FAIRFIELD — The Fairifeld man accused of kidnapping, raping and killing a 13-year-old girl was in court Wednesday morning for the first time in months.
Anthony L. Jones, flanked by a pair of attorneys from the Public Defender’s Office, said nothing during the hearing, which ended with postponing any action in the case until September.
Judge E. Bradley Nelson put off scheduling a probable cause hearing until the September hearing, saying he may set the hearing in February 2014, more than a year after the nude body of Genella Conway-Allen was discovered dumped in Allan Witt Park on the morning of Feb. 1.
Nelson also took no action on requests by Jones’ attorneys to bar the public and the media from all future court hearings including the jury trial, and to seal all records in the case from public review. The defense team also is seeking a court order barring all media from showing Jones’ photograph.
“The media must be precluded from releasing prejudicial information to the public and thereby denying Mr. Jones his right to a fair trial,” defense attorneys stated in their request to move the entire case behind closed doors. The defense team has described media coverage of the case as “pervasive,” “massive,” that has perpetuated “a bitter divide among racial lines” in the community.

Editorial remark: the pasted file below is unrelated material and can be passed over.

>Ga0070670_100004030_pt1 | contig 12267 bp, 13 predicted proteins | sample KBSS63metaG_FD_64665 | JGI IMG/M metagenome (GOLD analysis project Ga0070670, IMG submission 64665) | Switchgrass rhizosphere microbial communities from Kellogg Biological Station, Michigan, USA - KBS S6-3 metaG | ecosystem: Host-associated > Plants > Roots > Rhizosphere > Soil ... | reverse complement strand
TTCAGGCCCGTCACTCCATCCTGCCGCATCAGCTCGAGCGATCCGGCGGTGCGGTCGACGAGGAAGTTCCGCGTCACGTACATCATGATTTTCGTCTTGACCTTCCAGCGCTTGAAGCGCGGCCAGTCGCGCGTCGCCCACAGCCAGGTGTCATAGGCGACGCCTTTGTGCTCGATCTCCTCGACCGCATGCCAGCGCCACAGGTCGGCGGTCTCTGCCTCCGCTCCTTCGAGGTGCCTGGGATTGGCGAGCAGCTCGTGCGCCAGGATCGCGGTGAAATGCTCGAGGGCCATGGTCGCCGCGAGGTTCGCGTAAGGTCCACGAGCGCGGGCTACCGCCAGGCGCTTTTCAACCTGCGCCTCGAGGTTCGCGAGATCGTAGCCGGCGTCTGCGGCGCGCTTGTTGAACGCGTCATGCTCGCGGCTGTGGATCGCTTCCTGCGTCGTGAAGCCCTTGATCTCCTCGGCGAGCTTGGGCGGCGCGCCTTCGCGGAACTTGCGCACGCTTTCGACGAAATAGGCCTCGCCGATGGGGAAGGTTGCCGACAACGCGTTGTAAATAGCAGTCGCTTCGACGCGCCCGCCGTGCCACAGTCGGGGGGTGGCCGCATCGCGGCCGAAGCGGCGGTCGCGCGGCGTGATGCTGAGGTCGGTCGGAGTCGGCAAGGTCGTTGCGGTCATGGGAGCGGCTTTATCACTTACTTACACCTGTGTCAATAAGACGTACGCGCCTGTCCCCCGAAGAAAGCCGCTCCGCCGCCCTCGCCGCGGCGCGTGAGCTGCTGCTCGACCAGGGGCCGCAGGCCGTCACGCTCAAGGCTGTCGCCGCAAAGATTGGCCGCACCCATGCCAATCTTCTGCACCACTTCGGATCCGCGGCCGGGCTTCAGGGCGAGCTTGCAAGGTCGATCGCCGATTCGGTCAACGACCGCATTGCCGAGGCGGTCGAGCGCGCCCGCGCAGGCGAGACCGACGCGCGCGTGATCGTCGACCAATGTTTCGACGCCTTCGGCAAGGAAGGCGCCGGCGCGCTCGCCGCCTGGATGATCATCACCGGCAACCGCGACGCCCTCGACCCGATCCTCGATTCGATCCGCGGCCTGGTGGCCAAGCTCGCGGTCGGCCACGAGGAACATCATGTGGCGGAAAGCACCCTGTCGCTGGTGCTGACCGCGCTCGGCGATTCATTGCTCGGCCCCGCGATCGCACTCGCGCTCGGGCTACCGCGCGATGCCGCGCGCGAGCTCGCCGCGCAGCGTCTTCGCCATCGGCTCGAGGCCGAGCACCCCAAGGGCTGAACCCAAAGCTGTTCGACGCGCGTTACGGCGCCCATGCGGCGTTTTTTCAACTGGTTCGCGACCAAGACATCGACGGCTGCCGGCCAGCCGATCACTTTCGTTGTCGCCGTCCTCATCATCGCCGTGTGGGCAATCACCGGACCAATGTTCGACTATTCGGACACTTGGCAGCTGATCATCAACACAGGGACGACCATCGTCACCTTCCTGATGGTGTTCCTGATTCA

Nelson asked an attorney for The Sacramento Bee and The Reporter in Vacaville, and a reporter for the Daily Republic, to return to court Sept. 27 for a hearing on the effort to conduct the case behind closed doors. One of Jones’ attorneys, Deputy Public Defender John Mendenhall, said he expected the hearing could take several hours.
Nelson seemed skeptical at times at the effort to shroud in complete secrecy the criminal proceedings and court records. When Mendenhall said he wanted all court records in the case sealed, Nelson’s response was, “You might have an uphill battle on that one.”
Prosecutor Terry Ray repeated that her office had not made any decisions about whether to pursue the death penalty for Jones. Mendenhall alluded briefly to an interest in making a plea deal with prosecutors before a probable cause hearing.
Ray also said her office would not take a stand one way or the other on the request to bar the public and the media from all court proceedings. Nelson suggested to Ray that she reconsider her neutrality.
Media attorney Jeff Glasser told Nelson that the defense team effort was nearly unprecedented and was contrary to decades of case law on the public’s right to attend court hearings and to review court records.
Earlier in the week, Glasser submitted a written opposition to the defense team request. He described the request to have Nelson order the media to not publish photographs, commonly referred to as prior restraint, as “the most serious and least tolerable infringement on First Amendment rights.”
The defense team disagrees with Glasser, saying in their own court filing, “The defense contends closing the trial to the media and the public will best serve to prevent prejudice to the defendant’s right to a fair trial and due process.”
Reach Jess Sullivan at 427-6919 or email@example.com. Follow him on Twitter at www.twitter.com/jsullivandr.